It was business as usual at Richmond Friday night, as Kyle Busch in his No. 18 ran up front all night, led the most laps and won the race. Busch, who led four times for 115 laps, had little trouble holding off Carl Edwards following a late restart in notching his third victory of the …
Overcoming early problems with lugnut glue on pit road, JGR teammates Kyle Busch and Joey Logano managed to conquer Concrete Carl, changing the lead multiple times at the front over the last 100 laps before Logano took control for good on lap 216, en route to scoring to his second career Nationwide Series victory. Carl Edwards, who led 45 laps, surrendered the lead on lap 135 after his tire changer reported that he had failed to tighten enough lugnuts on the previous pit stop. The mistake mired Edwards back in 25th, a gap he never recovered from.
Carl Edwards did everything he could to try and steal his second consecutive Nationwide Series crown. Qualifying on the outside pole, Edwards ran in the top five all race long and led a third of the race (66 laps). Edwards also managed to pass Kyle Busch’s vaunted No. 18 Toyota with 34 laps to go on an intermediate oval, scoring his second consecutive win and seventh of the season. But it wasn’t enough.
It’s not often that we see them on camera; like a rare bird, they dash out of shot, intent on accomplishing the task at hand. But that doesn’t stop our curiosity; instead, we sit at home and wonder why they’re there. What do they do? Is it really important? The fact is, our heroes, the drivers of NASCAR, wouldn’t be able to go anywhere without them. These people are the teams, crews, and support staff for the Sprint Cup circuit.
Just when you thought the Truck Series points race couldn’t get more exciting, the Smith’s Las Vegas 350 did just that. The combination of a dominating win by Travis Kvapil and a blown tire for Ron Hornaday Jr. has tightened up the points race just a little more… opening the door to make it a three-man affair.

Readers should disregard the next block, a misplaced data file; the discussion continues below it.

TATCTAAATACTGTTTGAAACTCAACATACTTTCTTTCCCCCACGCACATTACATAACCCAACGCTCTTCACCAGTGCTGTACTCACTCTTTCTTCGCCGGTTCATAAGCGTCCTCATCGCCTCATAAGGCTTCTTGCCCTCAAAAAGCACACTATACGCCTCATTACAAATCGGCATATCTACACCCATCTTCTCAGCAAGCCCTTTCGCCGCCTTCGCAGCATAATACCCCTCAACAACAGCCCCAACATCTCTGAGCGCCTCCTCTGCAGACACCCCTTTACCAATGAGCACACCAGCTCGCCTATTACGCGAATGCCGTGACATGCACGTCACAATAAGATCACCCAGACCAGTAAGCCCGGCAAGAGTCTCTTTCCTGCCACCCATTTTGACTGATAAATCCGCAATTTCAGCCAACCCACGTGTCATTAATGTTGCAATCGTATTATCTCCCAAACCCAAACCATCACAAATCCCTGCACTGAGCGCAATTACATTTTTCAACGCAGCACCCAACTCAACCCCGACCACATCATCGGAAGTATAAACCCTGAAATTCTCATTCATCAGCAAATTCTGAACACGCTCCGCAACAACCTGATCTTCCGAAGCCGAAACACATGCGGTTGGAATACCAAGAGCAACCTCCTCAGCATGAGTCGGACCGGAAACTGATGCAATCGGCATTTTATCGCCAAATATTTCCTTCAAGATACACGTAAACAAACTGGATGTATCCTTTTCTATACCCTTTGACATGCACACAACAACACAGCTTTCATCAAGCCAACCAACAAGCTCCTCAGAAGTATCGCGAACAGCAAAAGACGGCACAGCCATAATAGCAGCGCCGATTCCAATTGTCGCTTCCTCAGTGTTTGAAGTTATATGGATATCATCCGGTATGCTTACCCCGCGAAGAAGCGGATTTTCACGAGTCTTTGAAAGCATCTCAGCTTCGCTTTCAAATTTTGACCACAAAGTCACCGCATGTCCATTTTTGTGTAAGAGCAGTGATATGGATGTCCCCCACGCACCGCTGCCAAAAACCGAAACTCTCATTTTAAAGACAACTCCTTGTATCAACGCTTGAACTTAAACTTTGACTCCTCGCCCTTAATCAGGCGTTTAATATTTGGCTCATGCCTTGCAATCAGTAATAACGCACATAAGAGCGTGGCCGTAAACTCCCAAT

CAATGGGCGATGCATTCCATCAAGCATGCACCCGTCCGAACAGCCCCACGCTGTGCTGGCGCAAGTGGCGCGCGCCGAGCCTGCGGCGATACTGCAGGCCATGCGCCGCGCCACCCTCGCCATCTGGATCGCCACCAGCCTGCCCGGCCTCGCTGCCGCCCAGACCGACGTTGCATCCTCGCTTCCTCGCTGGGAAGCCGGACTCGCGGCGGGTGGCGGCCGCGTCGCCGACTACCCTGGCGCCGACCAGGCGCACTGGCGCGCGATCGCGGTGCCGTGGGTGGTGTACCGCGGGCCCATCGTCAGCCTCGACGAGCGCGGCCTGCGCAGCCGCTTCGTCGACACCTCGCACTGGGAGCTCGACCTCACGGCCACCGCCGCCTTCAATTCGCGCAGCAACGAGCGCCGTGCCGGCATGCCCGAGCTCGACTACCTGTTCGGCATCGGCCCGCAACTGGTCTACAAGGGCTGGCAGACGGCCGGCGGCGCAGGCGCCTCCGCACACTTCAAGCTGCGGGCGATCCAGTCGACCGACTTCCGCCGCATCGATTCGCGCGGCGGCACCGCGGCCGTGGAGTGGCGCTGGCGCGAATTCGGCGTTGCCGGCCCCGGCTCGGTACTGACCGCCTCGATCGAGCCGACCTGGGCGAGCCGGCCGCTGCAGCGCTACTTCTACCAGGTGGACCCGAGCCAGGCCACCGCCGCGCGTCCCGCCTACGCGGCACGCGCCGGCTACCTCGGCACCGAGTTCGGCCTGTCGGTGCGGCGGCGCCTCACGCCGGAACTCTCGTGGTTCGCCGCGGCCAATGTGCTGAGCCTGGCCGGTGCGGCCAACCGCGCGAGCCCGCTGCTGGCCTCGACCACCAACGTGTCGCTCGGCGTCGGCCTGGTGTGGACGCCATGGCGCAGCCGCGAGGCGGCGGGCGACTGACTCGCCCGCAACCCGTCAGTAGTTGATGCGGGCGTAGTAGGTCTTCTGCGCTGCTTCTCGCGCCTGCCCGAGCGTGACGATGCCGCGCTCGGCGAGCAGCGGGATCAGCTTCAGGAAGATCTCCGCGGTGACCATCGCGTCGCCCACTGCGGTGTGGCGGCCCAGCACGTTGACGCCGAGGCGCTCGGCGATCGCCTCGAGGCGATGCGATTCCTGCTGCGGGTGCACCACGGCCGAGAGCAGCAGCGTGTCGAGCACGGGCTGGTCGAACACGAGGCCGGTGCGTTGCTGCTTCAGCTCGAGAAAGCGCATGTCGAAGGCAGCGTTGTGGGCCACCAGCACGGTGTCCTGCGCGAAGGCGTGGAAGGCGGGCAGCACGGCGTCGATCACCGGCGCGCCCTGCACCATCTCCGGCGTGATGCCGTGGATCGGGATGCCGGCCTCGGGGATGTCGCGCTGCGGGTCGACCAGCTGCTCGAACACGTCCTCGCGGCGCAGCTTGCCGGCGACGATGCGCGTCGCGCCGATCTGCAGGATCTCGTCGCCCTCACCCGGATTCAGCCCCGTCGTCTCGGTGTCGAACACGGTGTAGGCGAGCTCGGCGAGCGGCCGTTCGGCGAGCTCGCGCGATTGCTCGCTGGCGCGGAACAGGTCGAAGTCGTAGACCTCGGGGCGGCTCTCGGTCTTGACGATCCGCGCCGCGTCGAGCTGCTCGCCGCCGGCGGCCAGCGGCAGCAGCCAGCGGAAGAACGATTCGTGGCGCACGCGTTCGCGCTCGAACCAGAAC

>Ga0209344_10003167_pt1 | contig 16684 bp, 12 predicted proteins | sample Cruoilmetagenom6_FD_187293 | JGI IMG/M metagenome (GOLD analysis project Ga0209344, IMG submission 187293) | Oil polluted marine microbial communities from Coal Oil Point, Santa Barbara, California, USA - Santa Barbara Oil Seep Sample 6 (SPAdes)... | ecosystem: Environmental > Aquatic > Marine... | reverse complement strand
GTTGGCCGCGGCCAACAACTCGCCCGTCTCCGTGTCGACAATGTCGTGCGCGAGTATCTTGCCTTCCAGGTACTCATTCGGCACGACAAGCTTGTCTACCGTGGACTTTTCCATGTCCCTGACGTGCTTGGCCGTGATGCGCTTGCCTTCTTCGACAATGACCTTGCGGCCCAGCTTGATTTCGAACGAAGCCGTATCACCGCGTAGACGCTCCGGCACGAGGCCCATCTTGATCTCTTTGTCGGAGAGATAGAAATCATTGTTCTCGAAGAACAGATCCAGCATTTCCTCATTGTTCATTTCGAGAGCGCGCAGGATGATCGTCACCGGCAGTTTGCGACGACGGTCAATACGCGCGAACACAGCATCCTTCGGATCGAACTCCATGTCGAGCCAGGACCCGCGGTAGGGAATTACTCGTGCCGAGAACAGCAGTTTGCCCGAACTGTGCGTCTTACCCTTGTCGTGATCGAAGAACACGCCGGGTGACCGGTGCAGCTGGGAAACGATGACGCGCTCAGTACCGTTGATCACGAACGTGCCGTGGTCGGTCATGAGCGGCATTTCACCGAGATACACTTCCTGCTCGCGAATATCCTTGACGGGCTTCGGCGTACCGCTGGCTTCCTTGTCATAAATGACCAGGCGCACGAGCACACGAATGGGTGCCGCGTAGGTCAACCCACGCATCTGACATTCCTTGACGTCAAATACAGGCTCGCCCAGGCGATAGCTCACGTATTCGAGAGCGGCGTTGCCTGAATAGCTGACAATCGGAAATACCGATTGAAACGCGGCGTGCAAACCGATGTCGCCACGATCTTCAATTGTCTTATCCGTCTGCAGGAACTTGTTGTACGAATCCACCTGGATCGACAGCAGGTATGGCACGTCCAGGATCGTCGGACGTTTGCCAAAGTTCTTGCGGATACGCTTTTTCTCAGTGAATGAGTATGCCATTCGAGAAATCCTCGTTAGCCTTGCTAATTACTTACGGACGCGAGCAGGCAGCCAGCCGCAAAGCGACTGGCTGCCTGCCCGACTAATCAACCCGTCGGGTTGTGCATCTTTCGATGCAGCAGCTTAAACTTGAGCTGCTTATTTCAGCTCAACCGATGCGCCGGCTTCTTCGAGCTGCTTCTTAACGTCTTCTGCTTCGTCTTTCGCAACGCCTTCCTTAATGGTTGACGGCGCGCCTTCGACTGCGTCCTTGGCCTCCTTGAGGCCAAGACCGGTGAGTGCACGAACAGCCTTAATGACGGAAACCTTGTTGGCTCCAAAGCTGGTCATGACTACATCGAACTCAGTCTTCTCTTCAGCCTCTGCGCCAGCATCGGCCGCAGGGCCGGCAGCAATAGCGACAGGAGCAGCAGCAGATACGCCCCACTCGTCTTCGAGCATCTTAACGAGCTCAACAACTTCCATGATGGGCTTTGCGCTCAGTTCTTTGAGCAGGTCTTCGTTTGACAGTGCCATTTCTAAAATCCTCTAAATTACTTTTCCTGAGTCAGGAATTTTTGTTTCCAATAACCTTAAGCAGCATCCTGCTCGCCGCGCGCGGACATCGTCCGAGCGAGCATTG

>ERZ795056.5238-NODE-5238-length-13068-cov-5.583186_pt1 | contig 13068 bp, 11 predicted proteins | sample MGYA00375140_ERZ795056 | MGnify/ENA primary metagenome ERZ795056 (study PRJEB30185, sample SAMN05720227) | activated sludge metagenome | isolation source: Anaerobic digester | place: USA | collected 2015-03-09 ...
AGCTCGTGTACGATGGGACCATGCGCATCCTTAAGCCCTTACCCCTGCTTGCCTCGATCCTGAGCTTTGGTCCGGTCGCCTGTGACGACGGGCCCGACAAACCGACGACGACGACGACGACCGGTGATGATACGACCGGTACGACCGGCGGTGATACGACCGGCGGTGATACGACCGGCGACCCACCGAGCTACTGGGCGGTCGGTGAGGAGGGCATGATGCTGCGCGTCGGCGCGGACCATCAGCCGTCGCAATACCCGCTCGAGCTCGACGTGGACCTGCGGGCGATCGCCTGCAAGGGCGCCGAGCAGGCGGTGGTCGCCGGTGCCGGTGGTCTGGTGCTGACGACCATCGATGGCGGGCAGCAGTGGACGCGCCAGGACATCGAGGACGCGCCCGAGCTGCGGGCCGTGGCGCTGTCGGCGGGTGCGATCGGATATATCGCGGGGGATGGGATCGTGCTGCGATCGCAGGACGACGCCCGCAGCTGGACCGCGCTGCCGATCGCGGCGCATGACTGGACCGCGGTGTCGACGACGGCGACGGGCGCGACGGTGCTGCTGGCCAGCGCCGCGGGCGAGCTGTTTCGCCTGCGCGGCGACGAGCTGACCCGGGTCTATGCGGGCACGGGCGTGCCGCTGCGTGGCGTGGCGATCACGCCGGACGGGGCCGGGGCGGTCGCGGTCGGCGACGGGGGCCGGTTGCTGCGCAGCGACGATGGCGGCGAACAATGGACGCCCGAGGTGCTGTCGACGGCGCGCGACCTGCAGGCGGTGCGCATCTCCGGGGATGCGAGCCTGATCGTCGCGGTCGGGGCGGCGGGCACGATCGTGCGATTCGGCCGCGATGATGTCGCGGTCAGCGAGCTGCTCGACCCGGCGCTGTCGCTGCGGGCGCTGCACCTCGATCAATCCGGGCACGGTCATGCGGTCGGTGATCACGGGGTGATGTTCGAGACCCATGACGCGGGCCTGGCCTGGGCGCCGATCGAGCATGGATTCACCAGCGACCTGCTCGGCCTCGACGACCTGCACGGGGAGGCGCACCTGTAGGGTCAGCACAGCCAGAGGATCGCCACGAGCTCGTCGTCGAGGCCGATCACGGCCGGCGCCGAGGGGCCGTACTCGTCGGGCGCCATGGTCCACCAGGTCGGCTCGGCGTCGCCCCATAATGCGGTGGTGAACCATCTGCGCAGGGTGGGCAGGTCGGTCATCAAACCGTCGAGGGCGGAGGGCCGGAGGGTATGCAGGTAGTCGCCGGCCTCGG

When the Craftsman Truck Series takes the green flag Saturday evening at Gateway International Raceway, Kenny Wallace will make his return to the series after an 11-year absence. Wallace, set to run the No. 51 Flanders Provisions Co. Chevrolet for Billy Ballew, is the youngest of the Wallace brothers; one of just four families in series history to have three brothers compete. The Wallaces, the Greens, the Sauters and the Bodines have all left their mark on the series over time.
Mike Skinner won his fourth race of the season Saturday night in the Built Ford Tough 225 at the Kentucky Speedway. Skinner beat runner-up Travis Kvapil by 5.570 seconds. Ted Musgrave, who returned to the No. 9 after a one-week suspension, finished third. Ryan Mathews and David Green rounded out the top five.
The drivers of the Craftsman Truck Series got a break this past weekend, and while some drivers spent that time resting and relaxing, others spent it capturing headlines. Aaron Fike was arrested Saturday night with lady friend Cassandra Davidson at Kings Island after the park reported Fike’s SUV as suspicious. Fike tried to drive away when the Mason City Police Department approached the vehicle, but another officer pulled in front, forcing him to stop. After a thorough search of the car, the two offenders were taken into custody and arrested after officers found heroin, syringes, and spoons with residue stashed inside. According to police, Fike admitted taking the drug; if that’s true, those words will cause another promising Truck Series career path to be flushed down the tubes.
I gave the Buschwhackers a rest the last time I took my turn for Second Fiddle, but it looks like I need to revisit the subject again. This time around, though, I have a few other observations on things going on in the Busch Series, specifically concerning Jason Keller, Busch Series veterans, Busch Series rookies, and the fans.